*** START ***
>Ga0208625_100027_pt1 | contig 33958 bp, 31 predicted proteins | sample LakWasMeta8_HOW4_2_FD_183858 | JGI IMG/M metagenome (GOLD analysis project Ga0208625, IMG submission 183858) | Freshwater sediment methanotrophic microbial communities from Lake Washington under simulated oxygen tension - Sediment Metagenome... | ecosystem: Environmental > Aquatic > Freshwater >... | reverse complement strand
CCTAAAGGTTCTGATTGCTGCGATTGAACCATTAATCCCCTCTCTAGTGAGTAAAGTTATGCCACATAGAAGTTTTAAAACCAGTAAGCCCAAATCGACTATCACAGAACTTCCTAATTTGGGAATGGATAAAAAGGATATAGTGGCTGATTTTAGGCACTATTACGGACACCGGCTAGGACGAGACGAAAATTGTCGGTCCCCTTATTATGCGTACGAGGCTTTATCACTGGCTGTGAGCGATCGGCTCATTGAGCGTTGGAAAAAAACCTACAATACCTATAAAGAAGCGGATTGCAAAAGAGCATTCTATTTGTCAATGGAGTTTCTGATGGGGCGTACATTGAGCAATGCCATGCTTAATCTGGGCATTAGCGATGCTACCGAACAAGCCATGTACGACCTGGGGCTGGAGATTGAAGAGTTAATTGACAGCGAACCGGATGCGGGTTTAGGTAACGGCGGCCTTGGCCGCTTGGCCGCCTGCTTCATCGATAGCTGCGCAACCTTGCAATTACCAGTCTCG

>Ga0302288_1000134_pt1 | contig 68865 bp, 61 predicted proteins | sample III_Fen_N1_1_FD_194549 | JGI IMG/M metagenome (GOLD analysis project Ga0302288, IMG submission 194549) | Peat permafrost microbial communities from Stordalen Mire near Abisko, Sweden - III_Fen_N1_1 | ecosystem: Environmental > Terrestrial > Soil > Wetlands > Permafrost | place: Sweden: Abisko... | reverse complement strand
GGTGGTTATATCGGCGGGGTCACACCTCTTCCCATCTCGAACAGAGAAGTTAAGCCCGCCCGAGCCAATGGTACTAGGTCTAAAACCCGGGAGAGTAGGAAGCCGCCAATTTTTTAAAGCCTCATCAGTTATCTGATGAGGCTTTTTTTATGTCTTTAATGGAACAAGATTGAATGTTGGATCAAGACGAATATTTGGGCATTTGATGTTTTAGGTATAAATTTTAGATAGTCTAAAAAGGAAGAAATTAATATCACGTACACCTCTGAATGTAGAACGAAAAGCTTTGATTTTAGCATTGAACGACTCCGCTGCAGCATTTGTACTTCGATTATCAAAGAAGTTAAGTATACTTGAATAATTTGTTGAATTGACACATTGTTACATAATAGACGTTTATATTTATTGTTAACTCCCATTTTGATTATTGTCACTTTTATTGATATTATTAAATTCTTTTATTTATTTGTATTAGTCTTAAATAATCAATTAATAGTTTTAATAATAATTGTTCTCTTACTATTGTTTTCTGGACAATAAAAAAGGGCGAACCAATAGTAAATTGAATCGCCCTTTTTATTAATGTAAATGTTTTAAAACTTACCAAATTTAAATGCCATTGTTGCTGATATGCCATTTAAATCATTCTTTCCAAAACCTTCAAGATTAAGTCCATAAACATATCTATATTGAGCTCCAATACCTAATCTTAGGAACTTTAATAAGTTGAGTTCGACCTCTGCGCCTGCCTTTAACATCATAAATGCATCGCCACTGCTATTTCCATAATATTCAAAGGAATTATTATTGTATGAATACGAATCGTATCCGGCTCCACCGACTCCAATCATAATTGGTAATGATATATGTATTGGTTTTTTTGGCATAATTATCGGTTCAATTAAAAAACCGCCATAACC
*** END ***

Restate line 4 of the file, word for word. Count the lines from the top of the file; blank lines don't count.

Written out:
GGTGGTTATATCGGCGGGGTCACACCTCTTCCCATCTCGAACAGAGAAGTTAAGCCCGCCCGAGCCAATGGTACTAGGTCTAAAACCCGGGAGAGTAGGAAGCCGCCAATTTTTTAAAGCCTCATCAGTTATCTGATGAGGCTTTTTTTATGTCTTTAATGGAACAAGATTGAATGTTGGATCAAGACGAATATTTGGGCATTTGATGTTTTAGGTATAAATTTTAGATAGTCTAAAAAGGAAGAAATTAATATCACGTACACCTCTGAATGTAGAACGAAAAGCTTTGATTTTAGCATTGAACGACTCCGCTGCAGCATTTGTACTTCGATTATCAAAGAAGTTAAGTATACTTGAATAATTTGTTGAATTGACACATTGTTACATAATAGACGTTTATATTTATTGTTAACTCCCATTTTGATTATTGTCACTTTTATTGATATTATTAAATTCTTTTATTTATTTGTATTAGTCTTAAATAATCAATTAATAGTTTTAATAATAATTGTTCTCTTACTATTGTTTTCTGGACAATAAAAAAGGGCGAACCAATAGTAAATTGAATCGCCCTTTTTATTAATGTAAATGTTTTAAAACTTACCAAATTTAAATGCCATTGTTGCTGATATGCCATTTAAATCATTCTTTCCAAAACCTTCAAGATTAAGTCCATAAACATATCTATATTGAGCTCCAATACCTAATCTTAGGAACTTTAATAAGTTGAGTTCGACCTCTGCGCCTGCCTTTAACATCATAAATGCATCGCCACTGCTATTTCCATAATATTCAAAGGAATTATTATTGTATGAATACGAATCGTATCCGGCTCCACCGACTCCAATCATAATTGGTAATGATATATGTATTGGTTTTTTTGGCATAATTATCGGTTCAATTAAAAAACCGCCATAACC